Why 2017 may not mark a radical departure

It is hard to believe commercial banks will come rushing back into the mid-market, despite a probable rollback of financial regulations in the US.

The votes have been counted, election results certified and inauguration is a week away. Once unthinkable, a Donald Trump presidency is now an impending reality, and one that some say could fundamentally alter mid-market lending.

The dominant themes in the proliferation of private debt have been commercial banks’ retrenchment from lending to companies outside the large-cap space due to tighter federal oversight and investors scrambling for higher yield. Market sources have said in recent months one of these factors might be materially changed.

Trump as a candidate advocated looser regulations in the US. In the years of President Barack Obama occupying 1600 Pennsylvania Ave, financiers experienced a crackdown on some activities and more stringent rules governing others. The result, of course, was the rise of alternative lenders, and those firms pouring more money into mid-market companies.

The president-elect will likely enact his agenda, as the Republican Party controls all the levers of the sausage-making process of crafting laws. This would include rules that are more favourable for commercial banks. But regardless, it is hard to believe banks would come back to mid-market lending in full force.

Understanding the nature of the American political system, rulemaking process and courts is a crucial aspect of this reasoning. Congress, the legislative branch, holds elections every two years, making congressional majorities ephemeral, which is the opposite of what financial markets and their actors hope for. They want certainty, or so they often profess. Learning the ins and outs of new statutes and how to comply with them takes time, particularly those as complex as capital requirements and the like.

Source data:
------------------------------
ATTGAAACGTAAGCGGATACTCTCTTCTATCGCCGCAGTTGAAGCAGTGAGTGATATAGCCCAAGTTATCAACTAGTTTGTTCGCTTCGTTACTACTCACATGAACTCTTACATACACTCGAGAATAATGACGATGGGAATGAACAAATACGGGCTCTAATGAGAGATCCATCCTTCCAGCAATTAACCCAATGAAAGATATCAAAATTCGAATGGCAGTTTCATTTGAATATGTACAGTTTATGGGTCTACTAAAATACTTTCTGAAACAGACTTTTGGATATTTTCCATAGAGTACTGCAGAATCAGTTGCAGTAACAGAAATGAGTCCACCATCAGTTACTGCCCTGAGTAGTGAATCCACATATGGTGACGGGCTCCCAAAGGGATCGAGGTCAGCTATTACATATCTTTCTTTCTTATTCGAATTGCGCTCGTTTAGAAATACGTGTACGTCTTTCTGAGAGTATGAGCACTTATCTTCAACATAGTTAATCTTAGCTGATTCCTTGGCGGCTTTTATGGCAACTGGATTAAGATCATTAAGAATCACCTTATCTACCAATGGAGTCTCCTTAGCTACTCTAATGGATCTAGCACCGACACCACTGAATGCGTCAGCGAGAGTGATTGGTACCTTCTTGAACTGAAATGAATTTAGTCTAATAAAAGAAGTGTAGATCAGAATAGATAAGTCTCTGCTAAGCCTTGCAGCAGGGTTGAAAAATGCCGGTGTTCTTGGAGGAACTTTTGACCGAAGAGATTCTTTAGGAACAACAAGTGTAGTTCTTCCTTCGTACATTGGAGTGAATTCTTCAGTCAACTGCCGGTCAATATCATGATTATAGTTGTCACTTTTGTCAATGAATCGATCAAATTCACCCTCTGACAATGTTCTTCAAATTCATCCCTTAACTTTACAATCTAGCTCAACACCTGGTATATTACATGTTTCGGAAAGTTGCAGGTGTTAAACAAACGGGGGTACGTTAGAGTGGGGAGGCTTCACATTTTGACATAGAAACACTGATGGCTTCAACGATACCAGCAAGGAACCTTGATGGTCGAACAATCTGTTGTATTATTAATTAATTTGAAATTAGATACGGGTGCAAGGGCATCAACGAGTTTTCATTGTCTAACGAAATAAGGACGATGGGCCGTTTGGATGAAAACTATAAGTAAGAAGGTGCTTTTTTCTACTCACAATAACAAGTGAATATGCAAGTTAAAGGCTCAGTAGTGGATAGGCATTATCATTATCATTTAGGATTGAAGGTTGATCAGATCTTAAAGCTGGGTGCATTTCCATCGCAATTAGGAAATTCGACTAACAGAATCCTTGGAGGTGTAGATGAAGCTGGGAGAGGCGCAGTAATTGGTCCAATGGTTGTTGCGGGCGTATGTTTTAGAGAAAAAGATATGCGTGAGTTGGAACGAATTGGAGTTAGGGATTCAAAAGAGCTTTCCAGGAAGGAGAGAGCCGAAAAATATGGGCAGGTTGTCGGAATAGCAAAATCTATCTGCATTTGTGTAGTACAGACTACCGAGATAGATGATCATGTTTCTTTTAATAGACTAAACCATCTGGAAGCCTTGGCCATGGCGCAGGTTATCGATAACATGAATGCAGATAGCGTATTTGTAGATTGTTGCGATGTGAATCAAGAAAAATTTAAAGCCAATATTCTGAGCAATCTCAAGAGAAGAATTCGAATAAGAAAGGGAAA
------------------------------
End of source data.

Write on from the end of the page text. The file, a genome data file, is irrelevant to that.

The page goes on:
The rulemaking process for federal agencies drags on before statutes are finalised. Those writing the regulations must issue a proposed draft and solicit public comments. The respondents can range from consumer advocacy groups and labour unions to financial institutions and consortia of senior executives. As a result, financial markets might be left with only drafts of the rules for some time.

Next come the courts. They have become arenas for political showdowns in recent years as opponents of legislation file suits over parts of a law, or an entire law, they don’t like. This is a process that takes years and also doesn’t lead to certainty. A notable example: the lawsuit over the legitimacy of Obama’s landmark healthcare law did not receive a final judgment until two years after the plaintiffs filed the challenge.

The relationship between banks and alternative lenders could be defined this year by an increasing number of hybrid deals – a structure that lets banks occupy the first-lien space and non-bank firms the second-lien space. One source we canvassed attributed this to the banks pulling back from lending second-lien.

The growing influence of private credit firms is a secular change. Of course the asset class may be more or less successful in capital raising or closing deals depending on the general shape of the economy, merger-and-acquisitions activity and a host of other factors. But regulatory policies may make less of a difference than some think.

While “more of the same” doesn’t make for an exciting observation, it would lead to greater certainty in mid-market lending, something that many will no doubt appreciate.